Jones (Bosworth 1485: The Battle that Transformed England, 2015, etc.) brings the Middle Ages—and one of England’s greatest knights—to life.
Leaving the final battle of the War of the Roses, the author thrillingly dives into the 100 Years’ War and its shining star, Edward the Black Prince (1330-1376), the eldest of Edward III’s sons. Edward was the epitome of a hero; he was pure of heart and soul and guided by the code of chivalry. He was a warrior, trained by his father in the tournaments and strong enough to lead his men at the Battle of Crécy at age 16. He watched as his father fought Scotland, carefully planning every battle and using the longbow to significant advantage. However, the prince showed his cruel streak as he rampaged from Bordeaux to the Mediterranean, devastating towns in a wide swath. He destroyed Carcassonne to impress his father rather than accept their monetary offer to spare it. With the prince’s help restoring Gascony and winning Aquitaine, Edward III regained almost the entire Angevin empire once held by Henry II. Unfortunately, the prince’s political acumen was lacking, and he treated the defeated Count of Armagnac poorly, a move that would bring him down in the end. An ill-advised raid into Spain—against all better judgment but on his father’s orders—produced a hollow victory and the beginnings of the disease that would debilitate him during much of the last decade of his life. The author discusses the evil legend fostered by Jean Froissart’s writings of the Black Prince at the Siege of Limoges, but the reality was that he was a man of courage, generous to a fault (always in debt), and loyal to his followers. Jones provides a refreshingly even portrait. Even the prince’s greatest enemy, the French king, honored him as no other foe with a solemn memorial Mass.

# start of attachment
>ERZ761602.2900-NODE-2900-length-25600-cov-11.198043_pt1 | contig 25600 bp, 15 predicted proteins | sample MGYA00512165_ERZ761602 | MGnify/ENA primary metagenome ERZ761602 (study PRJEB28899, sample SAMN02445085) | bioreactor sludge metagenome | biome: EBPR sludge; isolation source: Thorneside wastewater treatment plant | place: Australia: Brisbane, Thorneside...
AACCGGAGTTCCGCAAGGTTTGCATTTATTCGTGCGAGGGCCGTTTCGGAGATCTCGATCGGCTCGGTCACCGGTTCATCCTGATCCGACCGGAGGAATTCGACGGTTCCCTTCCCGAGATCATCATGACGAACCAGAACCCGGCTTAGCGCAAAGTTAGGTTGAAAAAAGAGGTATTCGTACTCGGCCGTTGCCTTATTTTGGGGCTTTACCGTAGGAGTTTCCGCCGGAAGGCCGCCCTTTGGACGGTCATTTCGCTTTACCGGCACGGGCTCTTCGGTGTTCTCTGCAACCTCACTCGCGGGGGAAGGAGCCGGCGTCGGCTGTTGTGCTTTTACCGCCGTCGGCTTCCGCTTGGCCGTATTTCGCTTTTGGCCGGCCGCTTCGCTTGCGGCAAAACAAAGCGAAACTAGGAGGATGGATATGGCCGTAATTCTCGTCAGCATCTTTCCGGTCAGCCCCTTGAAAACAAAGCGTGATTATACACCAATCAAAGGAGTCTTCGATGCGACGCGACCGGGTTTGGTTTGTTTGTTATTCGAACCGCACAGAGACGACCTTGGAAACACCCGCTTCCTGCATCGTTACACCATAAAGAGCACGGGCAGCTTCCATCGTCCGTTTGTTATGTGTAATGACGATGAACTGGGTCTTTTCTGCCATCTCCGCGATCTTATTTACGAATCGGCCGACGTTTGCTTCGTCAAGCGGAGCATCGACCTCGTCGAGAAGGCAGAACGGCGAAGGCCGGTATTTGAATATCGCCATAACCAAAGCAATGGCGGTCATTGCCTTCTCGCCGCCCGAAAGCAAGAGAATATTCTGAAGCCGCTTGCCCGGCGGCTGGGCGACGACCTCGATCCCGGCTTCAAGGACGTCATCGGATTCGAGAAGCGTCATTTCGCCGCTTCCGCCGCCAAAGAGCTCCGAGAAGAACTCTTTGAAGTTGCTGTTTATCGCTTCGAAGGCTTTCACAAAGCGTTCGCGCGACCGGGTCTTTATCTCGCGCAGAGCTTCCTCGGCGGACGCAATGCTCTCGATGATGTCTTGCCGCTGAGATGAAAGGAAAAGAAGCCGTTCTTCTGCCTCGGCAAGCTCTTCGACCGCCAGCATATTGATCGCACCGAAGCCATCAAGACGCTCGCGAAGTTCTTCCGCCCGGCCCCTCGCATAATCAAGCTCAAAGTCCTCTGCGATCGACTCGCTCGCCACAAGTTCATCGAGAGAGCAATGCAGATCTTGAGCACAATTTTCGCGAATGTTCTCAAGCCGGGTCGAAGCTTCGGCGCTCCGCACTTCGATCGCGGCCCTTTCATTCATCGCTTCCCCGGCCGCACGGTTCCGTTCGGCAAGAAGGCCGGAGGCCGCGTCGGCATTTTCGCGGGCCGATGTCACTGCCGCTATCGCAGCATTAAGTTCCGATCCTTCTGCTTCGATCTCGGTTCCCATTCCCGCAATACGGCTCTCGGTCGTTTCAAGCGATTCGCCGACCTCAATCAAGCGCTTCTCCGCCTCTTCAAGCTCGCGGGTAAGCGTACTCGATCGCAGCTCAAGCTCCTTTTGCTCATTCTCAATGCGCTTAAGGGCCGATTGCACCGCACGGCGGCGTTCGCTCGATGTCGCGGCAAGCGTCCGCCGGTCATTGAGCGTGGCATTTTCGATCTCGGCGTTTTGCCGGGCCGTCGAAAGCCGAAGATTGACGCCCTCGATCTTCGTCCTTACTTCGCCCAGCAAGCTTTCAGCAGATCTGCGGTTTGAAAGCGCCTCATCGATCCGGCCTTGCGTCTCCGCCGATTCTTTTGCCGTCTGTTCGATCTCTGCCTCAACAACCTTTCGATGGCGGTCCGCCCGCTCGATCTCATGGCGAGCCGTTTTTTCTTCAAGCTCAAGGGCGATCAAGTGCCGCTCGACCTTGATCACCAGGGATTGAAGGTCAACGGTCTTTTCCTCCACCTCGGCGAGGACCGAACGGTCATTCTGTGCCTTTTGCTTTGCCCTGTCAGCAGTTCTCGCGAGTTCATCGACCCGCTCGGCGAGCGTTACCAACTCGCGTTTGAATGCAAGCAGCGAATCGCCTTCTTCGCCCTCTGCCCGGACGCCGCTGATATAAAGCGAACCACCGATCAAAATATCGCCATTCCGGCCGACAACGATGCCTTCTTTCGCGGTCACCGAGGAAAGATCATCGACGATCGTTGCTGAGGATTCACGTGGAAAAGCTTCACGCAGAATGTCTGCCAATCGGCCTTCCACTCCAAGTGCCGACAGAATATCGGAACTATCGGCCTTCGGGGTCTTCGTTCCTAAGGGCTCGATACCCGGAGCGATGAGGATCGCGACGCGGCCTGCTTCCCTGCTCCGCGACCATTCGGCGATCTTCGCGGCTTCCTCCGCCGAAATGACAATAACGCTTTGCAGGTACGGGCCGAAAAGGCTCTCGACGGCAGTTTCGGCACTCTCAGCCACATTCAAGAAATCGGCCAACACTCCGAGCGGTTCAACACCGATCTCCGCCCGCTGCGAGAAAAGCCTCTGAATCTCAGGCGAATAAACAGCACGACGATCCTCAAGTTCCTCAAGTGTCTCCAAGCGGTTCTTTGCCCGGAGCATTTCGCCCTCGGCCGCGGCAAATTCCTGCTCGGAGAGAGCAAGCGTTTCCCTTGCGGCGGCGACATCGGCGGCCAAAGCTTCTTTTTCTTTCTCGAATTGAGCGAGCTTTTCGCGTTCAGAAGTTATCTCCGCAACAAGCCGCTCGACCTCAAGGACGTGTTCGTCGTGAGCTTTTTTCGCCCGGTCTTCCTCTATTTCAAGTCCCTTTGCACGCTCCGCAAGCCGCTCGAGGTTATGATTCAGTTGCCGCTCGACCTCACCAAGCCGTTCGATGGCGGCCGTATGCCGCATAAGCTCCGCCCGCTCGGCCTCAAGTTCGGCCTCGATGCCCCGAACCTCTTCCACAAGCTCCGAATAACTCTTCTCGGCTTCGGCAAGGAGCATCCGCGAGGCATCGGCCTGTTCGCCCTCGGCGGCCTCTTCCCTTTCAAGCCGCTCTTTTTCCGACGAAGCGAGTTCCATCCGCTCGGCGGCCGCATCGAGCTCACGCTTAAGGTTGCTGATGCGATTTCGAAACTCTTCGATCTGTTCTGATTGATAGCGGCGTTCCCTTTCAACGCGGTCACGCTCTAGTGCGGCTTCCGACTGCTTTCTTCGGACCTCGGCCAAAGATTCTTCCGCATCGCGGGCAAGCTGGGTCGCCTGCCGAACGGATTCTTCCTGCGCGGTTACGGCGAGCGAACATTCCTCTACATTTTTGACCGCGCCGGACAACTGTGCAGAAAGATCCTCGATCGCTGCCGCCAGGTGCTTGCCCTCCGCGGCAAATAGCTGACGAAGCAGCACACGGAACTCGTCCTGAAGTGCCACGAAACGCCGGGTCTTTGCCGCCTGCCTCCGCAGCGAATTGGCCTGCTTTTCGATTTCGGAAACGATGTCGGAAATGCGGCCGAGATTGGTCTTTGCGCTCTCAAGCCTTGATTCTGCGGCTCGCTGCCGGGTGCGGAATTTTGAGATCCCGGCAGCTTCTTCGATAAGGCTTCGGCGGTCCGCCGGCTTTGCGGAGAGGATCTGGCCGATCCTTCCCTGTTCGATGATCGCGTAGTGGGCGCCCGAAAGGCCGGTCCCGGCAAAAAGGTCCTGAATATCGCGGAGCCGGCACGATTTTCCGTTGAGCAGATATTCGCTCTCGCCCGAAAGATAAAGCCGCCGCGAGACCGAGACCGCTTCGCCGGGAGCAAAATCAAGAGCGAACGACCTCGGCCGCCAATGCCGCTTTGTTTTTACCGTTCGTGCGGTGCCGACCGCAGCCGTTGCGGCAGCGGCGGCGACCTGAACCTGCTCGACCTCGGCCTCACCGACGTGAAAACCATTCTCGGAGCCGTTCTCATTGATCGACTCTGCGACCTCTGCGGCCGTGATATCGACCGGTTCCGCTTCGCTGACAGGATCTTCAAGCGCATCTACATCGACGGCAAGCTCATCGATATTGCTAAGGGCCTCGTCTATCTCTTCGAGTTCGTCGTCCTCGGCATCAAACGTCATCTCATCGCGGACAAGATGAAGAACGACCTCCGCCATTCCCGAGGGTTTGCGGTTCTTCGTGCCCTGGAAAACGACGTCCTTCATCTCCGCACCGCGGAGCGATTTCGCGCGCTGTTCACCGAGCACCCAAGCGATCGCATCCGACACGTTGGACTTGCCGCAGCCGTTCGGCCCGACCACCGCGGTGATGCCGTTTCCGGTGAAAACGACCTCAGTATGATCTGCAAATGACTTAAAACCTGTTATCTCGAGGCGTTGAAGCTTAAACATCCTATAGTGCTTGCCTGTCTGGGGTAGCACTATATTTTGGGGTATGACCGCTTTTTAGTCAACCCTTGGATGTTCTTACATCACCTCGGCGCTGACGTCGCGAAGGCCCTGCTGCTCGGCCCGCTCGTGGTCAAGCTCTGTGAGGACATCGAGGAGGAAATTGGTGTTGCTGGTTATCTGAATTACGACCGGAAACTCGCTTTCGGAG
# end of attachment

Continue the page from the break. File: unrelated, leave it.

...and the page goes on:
A strong biography of a man who has inspired great love across the ages—a must for shelves and collections devoted to medieval times.